If you know of any videos demonstrating effective and ineffective instructions, please pass that information along. One can “hear” what an effective teacher looks like, but seeing it demonstrated visually and seeing it compared to ineffective methods might make the point come across better.

  3. Hi Jenny!

    Wanted to check your blog to see what you were doing with Chris Biffle. I’m using it too! It’s wonderful! Thanks for turning me on to it. My principal has been stupified over my management technique but hasn’t asked. And I’m not telling till she does! Ha Ha!

    Love you girl! See you Saturday!

  4. Hi there, I just came across your blog here while looking for some power teaching ideas. I too teach second grade and started out this year power teaching. I have the best class I have ever had and enjoy teaching so much this year! I think we need to start a power teaching blog/website so that we can share ideas about things that are working. I too need help in coming up with gestures and with working the “teach/OK” into my lessons more. Email me if you would like I can share what has worked for me this year!

  5. Hi Jenny,
    I also teach 2nd grade and just found the power teaching video with a kindergarten class last night. I want to try it out but I wasn’t sure just how much to implement at once or what kind of rewards to use with the smiles and frowns. Any advice or help you’ve discovered would be great.

    I love the idea of only teaching for a few seconds and then having the kids teach each other, but is there a training of the kids and how do you go about that part? Even though I haven’t done it yet, I want to implement it no later than after Christmas but now I’m thinking go ahead and start – Christmas is ususally a hard time to teach so what do I have to loose?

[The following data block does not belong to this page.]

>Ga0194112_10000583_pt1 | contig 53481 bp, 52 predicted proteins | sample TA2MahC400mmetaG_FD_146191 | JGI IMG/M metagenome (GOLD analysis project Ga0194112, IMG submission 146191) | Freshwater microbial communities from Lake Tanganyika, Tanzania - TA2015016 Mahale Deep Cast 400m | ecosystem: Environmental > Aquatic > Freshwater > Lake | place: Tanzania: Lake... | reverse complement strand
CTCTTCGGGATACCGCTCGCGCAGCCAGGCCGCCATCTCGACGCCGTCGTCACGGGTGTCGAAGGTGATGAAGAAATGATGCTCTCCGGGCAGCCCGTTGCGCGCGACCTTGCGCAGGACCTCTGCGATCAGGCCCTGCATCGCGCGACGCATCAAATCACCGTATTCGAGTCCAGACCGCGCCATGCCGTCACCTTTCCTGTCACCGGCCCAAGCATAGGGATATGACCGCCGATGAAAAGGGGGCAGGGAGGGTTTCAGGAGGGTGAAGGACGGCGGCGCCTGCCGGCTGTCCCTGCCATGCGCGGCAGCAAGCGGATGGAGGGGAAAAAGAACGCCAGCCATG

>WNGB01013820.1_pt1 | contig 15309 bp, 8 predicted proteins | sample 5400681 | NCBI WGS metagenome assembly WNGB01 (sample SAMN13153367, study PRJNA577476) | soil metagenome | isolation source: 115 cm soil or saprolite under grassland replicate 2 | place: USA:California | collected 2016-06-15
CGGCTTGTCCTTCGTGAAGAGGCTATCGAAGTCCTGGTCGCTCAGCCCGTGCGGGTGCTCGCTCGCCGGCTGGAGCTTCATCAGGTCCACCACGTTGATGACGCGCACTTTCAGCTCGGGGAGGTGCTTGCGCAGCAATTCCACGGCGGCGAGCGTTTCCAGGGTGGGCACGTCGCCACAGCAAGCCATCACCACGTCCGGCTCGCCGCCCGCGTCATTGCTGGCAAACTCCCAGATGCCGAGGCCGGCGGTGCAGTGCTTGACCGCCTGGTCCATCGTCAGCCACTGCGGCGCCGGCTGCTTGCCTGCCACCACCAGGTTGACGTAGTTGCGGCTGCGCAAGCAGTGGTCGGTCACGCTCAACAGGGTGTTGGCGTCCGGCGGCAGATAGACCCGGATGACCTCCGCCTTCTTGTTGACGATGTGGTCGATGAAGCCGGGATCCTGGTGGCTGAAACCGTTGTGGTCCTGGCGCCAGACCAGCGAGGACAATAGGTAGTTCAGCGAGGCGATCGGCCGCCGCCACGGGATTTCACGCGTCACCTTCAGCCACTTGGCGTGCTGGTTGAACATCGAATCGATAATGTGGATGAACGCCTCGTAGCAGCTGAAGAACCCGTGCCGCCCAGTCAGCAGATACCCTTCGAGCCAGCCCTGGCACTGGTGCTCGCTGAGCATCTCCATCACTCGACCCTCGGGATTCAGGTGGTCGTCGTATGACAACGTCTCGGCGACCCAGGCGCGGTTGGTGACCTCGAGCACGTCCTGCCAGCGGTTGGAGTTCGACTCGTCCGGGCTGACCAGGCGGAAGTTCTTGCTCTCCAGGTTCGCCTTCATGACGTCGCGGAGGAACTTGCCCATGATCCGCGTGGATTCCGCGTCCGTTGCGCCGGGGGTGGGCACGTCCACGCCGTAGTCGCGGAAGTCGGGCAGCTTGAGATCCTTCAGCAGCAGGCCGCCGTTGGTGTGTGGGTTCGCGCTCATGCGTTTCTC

This method would be great for my ADD kids, struggling students and ELL kids. Of course my whole class will benefit as well. I’m curious to know if you still need to use cards for individual discipline or if you just use the smiles and frowns all day.

  6. I am currently going through a post-bac elementary education class. I need to create a 2-3 minute math power teaching activity. Anyone have any good ideas of where to start?

    Thanks,

    Casey

  7. Hi!

    I am really interested in more ideas on Power Teaching. I’ve been teaching fourth graders now for eight years and I am looking for something new to implement for the upcoming year. I just watched a few of the videos. I would love to start my year with it. Any suggestions?
    Thanks

  8. hey!!! im working on a reasearch paper about power teaching, i want to know if there are people who has worked on this topic before.plz let me know.

  9. I am currently conducting an action research project for my master’s degree on power teaching. Does anyone know where I can find research articles about Chris Biffle’s power teaching?

    • I know he has changed the name of the program to Whole Brain teaching. contact him directly. I’m sure he’ll be happy to point you in the right direction.